Exchange 2010 no longer has the notion of Storage Groups, which were used in Exchange 2007 and 2003 to contain logical groupings of databases. E2010 now simply lets you create databases on mailbox servers. E2010 Standard Edition lets you create up to 5 databases per server. The Enterprise Edtion scales up to 100 databases per server.
In Exchange 2003/2007 you could restore a database "on top" of an original database to replace the existing database, or you could restore the database "along side" the existing database to recover select mailboxes or items. You can do the same thing with Exchange 2010. The difference is that in Exchange 2003/2007, you created a Recover Storage Group (RSG) to restore the database into. In Exchange 2010, you simply restore the database and connect to it as a Recovery Database (RDB). Here's how you do it in Exchange 2010.
Note: Ross Smith IV has a great article on single item recovery in Exchange 2010. This assumes that the item can be recovered from the dumpster. This article covers how to restore from a backup when the item cannot be recovered from the dumpster. For example, on the rare occasion when a user realizes he/she deleted a folder or item past the dumpster retention period.First, you have to have a good backup that contains the item to be recovered. Windows Server 2008 and Windows Server 2008 R2 have the built-in Windows Server Backup feature. I cover how to use WSB to backup Exchange here.
Now you must restore the data, but redirect it to another location. In Windows Server Backup, this is done by choosing to recover the Exchange application (detailed in my previous article) and recovered to another location. Typically, this is a new folder on the same Exchange server:
Now you need to add this database to the Exchange mailbox server as a Recovery Database. Currently, this is done using the Exchange Management Shell (EMS), as there is no way to do this from the GUI. Run the following command to create a Recovery Database:
New-MailboxDatabase -Recovery -Name RDB1 -Server EX1 -EdbFilePath "D:\Recovery\Mailbox Database 1882717321.edb" -LogFolderPath "D:\Recovery"This will cause Exchange to create a new recovery database named RDB1 on server EX1 using the database and logs in D:\Recovery. Once this command is run, you will see the recovery database in the Exchange Management Console (EMC), but it must be brought into a clean shutdown state before it can be mounted.
To bring the database into a clean shutdown state, use ESEUTIL /R to perform a recovery of the database. Often, I've seen that Exchange is unable to perform a successful recovery, giving the following error:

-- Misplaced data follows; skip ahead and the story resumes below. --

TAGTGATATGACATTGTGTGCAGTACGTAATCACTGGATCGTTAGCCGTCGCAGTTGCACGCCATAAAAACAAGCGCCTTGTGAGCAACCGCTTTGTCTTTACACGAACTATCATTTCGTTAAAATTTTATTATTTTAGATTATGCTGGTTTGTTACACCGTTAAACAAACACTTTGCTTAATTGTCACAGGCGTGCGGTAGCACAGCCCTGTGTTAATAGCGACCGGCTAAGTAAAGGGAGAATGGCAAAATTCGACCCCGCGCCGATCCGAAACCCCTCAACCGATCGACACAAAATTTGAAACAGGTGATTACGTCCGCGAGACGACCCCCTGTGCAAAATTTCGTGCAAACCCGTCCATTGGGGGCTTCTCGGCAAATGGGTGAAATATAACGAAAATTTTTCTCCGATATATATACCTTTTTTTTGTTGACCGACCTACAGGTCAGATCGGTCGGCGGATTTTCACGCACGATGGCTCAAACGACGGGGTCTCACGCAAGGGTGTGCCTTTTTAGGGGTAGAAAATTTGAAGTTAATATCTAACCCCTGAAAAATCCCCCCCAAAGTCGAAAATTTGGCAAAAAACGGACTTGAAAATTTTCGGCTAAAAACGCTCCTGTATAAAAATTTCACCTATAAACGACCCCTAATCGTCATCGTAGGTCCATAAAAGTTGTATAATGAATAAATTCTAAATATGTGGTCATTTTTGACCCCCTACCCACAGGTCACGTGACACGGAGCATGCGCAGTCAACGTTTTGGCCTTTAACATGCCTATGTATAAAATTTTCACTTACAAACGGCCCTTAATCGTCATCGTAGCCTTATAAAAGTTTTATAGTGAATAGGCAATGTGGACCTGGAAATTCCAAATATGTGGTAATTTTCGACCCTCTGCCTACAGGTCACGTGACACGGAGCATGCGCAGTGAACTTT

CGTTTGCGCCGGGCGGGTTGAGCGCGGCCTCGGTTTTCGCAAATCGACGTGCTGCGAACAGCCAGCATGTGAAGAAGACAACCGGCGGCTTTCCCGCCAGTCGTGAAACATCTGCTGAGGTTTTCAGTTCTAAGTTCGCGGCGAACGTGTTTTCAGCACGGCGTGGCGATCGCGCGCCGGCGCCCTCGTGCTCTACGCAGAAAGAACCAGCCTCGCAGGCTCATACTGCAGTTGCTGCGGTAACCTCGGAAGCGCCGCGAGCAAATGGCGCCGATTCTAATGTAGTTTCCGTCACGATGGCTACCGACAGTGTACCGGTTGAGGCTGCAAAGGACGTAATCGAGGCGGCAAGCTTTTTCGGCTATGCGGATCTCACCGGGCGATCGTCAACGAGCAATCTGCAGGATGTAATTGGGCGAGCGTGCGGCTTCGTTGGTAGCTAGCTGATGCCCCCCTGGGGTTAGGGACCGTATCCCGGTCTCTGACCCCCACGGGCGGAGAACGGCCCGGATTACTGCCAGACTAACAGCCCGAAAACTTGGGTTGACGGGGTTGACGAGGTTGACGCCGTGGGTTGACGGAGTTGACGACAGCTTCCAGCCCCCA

Operation terminated with error -1216 (JET_errAttachedDatabaseMismatch, An outstanding database attachment has been detected at the start or end of recovery, but database is missing or does not match attachment info) after 11.625 seconds.In these cases, I have run an ESEUTIL /P (repair) to force the database into consistency. Once the database has been successfully recovered or repaired, mount the database in EMC or using the Mount-Database cmdlet.
Now we're ready to recover deleted items from the recovery database. In order to do this, though, you need Organization Management rights in Exchange 2010. The following are cmdlet examples for recovering items from the RDB:
This example restores a mailbox for user Keith Johnson, overwriting the existing mailbox:
Restore-Mailbox -ID 'Keith Johnson' -RecoveryDatabase RDB1This example restores Keith Johnson's mailbox content into an Investigation mailbox:
Restore-Mailbox -ID 'Investigation' -RecoveryDatabase RDB1 -RecoveryMailbox 'Keith Johnson'This example restores only the mail with the word "contract" in the subject and the word "CompanyABC" in the body of the message from the Inbox or Saved folders.
Restore-Mailbox -ID 'Keith Johnson' -RecoveryDatabase RDB1 -SubjectKeywords 'contract' -ContentKeywords 'companyabc' -IncludeFolders \Inbox,\SavedThere are a lot of different options in the Restore-Mailbox cmdlet and recovery databases that make it a powerful tool for recovery. Take the time to learn them before you need to use them.